In my last post, I discussed new protections that are effective this month for home buyers seeking a mortgage. But that’s just the start: The new mortgage rules from the Consumer Financial Protection Bureau also protect you after you get your mortgage.
Under these new rules, your mortgage servicer will face a number of new requirements:
- Clear monthly statement: You should be able to see and understand how your servicer is crediting your payment.
- Addressing mistakes right away: Your servicer is required to fix mistakes promptly.
- Fair credit for your payments: When you make your mortgage payments, your servicer is required to credit payments as of the day they are received.
- Early notice: You are entitled to advance notice if you have an Adjustable Rate Mortgage (ARM) whose interest rate is about to increase.
If you find yourself falling behind on your payments, you also have new rights and protections:
- Late payment notice: Servicers must contact you on the phone or in person by the time you are 36 days late on your mortgage. If your situation calls for it, your servicer must tell you about the loan modification or workout options available.
- Delinquency notice: Before you become 45 days delinquent, your servicer must send a written notice that includes all the necessary contact information for the servicer, as well as housing counseling information and examples of alternatives to foreclosure. After these 45 days, any statements you receive must also include information about financial risks you may face because of your delinquent standing.
- Foreclosure timeline: Servicers generally can’t begin foreclosing on you until you have been over 120 days delinquent. This is a very important time to learn about workout options and submit an application for mortgage assistance.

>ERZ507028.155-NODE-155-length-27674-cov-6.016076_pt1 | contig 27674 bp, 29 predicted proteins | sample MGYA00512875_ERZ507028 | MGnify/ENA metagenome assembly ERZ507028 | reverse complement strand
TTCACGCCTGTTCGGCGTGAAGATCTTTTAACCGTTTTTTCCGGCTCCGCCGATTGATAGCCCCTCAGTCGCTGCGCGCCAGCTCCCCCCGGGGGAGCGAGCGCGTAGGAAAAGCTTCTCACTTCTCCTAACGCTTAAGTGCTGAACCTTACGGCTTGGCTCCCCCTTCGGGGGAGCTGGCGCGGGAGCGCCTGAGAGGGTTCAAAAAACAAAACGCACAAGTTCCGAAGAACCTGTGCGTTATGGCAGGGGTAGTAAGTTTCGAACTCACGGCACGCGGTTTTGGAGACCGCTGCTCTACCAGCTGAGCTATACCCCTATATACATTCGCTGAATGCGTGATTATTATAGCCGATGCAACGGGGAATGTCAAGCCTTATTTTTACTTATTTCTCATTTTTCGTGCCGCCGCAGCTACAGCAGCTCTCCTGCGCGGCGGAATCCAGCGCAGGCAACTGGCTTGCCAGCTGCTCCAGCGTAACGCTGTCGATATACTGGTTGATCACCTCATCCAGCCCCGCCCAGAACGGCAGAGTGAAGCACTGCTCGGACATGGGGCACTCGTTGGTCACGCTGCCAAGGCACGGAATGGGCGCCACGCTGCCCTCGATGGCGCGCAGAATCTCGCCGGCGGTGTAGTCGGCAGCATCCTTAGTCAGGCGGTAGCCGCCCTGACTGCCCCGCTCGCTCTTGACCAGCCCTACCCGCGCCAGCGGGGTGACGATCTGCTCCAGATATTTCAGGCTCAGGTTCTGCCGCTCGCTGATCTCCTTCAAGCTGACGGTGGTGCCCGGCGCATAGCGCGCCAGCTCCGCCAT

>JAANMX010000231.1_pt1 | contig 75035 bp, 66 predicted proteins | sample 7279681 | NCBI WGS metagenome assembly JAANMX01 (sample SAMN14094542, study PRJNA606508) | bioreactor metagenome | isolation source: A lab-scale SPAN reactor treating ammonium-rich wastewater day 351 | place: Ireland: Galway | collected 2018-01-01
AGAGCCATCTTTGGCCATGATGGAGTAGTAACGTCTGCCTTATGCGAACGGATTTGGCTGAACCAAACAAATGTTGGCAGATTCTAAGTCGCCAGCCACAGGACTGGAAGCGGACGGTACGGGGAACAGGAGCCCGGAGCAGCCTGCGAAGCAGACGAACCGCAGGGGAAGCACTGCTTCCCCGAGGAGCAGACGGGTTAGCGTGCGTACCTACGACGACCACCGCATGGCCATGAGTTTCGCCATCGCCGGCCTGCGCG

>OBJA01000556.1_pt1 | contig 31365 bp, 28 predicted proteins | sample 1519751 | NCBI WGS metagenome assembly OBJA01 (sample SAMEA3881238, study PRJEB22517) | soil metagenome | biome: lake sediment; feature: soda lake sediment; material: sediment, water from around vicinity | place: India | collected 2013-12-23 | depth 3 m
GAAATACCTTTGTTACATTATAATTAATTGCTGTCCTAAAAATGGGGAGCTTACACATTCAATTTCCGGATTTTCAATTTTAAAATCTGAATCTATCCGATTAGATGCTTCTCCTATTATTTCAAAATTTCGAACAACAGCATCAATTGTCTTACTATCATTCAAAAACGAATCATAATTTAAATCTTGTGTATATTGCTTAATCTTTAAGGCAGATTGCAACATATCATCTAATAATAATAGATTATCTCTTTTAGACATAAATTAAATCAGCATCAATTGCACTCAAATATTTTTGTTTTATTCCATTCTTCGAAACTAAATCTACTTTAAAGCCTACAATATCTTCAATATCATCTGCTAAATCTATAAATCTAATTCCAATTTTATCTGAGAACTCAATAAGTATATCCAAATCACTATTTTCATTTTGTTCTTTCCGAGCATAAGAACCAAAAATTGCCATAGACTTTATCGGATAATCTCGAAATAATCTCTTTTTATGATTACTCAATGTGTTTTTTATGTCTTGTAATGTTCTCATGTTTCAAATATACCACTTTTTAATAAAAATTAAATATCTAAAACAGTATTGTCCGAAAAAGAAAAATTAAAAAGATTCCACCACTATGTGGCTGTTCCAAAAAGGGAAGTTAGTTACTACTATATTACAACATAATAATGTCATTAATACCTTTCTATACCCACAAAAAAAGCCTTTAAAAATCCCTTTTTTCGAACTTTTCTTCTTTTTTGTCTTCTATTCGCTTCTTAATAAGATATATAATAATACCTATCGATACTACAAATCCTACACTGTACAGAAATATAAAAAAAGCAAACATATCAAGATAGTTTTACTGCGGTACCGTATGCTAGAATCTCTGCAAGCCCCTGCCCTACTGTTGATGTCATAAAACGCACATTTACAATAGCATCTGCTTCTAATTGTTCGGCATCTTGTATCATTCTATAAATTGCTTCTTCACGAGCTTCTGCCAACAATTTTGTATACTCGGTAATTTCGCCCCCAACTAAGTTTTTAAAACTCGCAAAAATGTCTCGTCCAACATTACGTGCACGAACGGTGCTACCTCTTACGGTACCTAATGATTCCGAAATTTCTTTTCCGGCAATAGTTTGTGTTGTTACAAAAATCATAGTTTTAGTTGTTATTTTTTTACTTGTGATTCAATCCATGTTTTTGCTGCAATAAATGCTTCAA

- Restrictions on dual tracking: If you’ve submitted an application for help and are working with your servicer to modify the loan, your servicer can’t start foreclosure proceedings against you. We’ve heard plenty of horror stories of people who were working with their bank and thought they were getting a loan modification, but came home one day to find their house padlocked. The new rules are designed to end this nightmare.
- Required disclosure: Servicers must give you timely and accurate information about your foreclosure when you ask. If you submit a complete application for mortgage assistance within 120 days of the first missed payment, your servicer must evaluate you for all the foreclosure avoidance options you may qualify for. If you’re denied a loan modification, your servicer must explain why.
- The new rules apply to everyone: Even if you were rejected for alternatives to foreclosure before the rules went into effect, you are still entitled to re-apply and be considered under the new rules.
The CFPB also has additional in-depth resources in plain language to explain the new rules. Take a look at these resources to learn more:
- Foreclosure Avoidance Guidelines
- What the New Ability to Repay Rules Mean for Consumers
- General Comparison of Ability to Repay with Qualified Mortgages
- Basic Guide for Lenders: What’s a Qualified Mortgage?
- Detailed information about the new rules
These new rules should make life easier for everyone, but rules alone can’t solve every problem. If you need assistance buying a home or learning about foreclosure alternatives, seek out a HUD-approved housing counseling agency by calling 888-995-HOPE (4673).